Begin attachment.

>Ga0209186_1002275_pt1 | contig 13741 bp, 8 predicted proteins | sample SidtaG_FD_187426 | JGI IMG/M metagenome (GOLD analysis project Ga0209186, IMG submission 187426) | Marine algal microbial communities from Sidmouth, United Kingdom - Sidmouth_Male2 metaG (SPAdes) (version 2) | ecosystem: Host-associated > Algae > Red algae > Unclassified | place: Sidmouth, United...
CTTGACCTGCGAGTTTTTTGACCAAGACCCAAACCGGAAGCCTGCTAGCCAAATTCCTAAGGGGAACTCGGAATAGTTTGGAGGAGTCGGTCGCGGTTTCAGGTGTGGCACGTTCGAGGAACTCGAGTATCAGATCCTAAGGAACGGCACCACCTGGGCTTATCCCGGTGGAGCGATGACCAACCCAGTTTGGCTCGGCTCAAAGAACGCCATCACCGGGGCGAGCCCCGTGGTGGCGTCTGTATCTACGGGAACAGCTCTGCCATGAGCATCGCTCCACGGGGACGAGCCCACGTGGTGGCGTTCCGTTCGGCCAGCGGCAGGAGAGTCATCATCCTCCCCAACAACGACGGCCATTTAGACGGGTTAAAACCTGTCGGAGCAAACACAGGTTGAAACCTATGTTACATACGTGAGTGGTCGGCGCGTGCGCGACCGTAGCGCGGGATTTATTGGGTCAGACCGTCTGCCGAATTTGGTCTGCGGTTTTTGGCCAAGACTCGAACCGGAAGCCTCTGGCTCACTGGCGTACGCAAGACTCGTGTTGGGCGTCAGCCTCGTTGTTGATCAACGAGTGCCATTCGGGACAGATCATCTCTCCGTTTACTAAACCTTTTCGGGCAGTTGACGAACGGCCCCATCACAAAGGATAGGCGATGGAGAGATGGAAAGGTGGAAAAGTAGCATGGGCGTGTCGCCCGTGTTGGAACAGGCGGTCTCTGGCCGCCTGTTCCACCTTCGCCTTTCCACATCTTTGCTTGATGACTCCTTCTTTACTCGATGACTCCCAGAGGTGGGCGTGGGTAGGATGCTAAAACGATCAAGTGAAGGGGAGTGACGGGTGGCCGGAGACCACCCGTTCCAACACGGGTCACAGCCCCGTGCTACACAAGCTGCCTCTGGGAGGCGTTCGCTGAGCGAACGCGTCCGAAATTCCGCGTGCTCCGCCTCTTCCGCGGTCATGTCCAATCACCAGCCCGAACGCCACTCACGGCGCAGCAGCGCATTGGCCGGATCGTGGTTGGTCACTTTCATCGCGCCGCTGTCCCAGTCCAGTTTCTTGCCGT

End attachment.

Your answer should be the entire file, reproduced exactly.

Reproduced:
>Ga0209186_1002275_pt1 | contig 13741 bp, 8 predicted proteins | sample SidtaG_FD_187426 | JGI IMG/M metagenome (GOLD analysis project Ga0209186, IMG submission 187426) | Marine algal microbial communities from Sidmouth, United Kingdom - Sidmouth_Male2 metaG (SPAdes) (version 2) | ecosystem: Host-associated > Algae > Red algae > Unclassified | place: Sidmouth, United...
CTTGACCTGCGAGTTTTTTGACCAAGACCCAAACCGGAAGCCTGCTAGCCAAATTCCTAAGGGGAACTCGGAATAGTTTGGAGGAGTCGGTCGCGGTTTCAGGTGTGGCACGTTCGAGGAACTCGAGTATCAGATCCTAAGGAACGGCACCACCTGGGCTTATCCCGGTGGAGCGATGACCAACCCAGTTTGGCTCGGCTCAAAGAACGCCATCACCGGGGCGAGCCCCGTGGTGGCGTCTGTATCTACGGGAACAGCTCTGCCATGAGCATCGCTCCACGGGGACGAGCCCACGTGGTGGCGTTCCGTTCGGCCAGCGGCAGGAGAGTCATCATCCTCCCCAACAACGACGGCCATTTAGACGGGTTAAAACCTGTCGGAGCAAACACAGGTTGAAACCTATGTTACATACGTGAGTGGTCGGCGCGTGCGCGACCGTAGCGCGGGATTTATTGGGTCAGACCGTCTGCCGAATTTGGTCTGCGGTTTTTGGCCAAGACTCGAACCGGAAGCCTCTGGCTCACTGGCGTACGCAAGACTCGTGTTGGGCGTCAGCCTCGTTGTTGATCAACGAGTGCCATTCGGGACAGATCATCTCTCCGTTTACTAAACCTTTTCGGGCAGTTGACGAACGGCCCCATCACAAAGGATAGGCGATGGAGAGATGGAAAGGTGGAAAAGTAGCATGGGCGTGTCGCCCGTGTTGGAACAGGCGGTCTCTGGCCGCCTGTTCCACCTTCGCCTTTCCACATCTTTGCTTGATGACTCCTTCTTTACTCGATGACTCCCAGAGGTGGGCGTGGGTAGGATGCTAAAACGATCAAGTGAAGGGGAGTGACGGGTGGCCGGAGACCACCCGTTCCAACACGGGTCACAGCCCCGTGCTACACAAGCTGCCTCTGGGAGGCGTTCGCTGAGCGAACGCGTCCGAAATTCCGCGTGCTCCGCCTCTTCCGCGGTCATGTCCAATCACCAGCCCGAACGCCACTCACGGCGCAGCAGCGCATTGGCCGGATCGTGGTTGGTCACTTTCATCGCGCCGCTGTCCCAGTCCAGTTTCTTGCCGT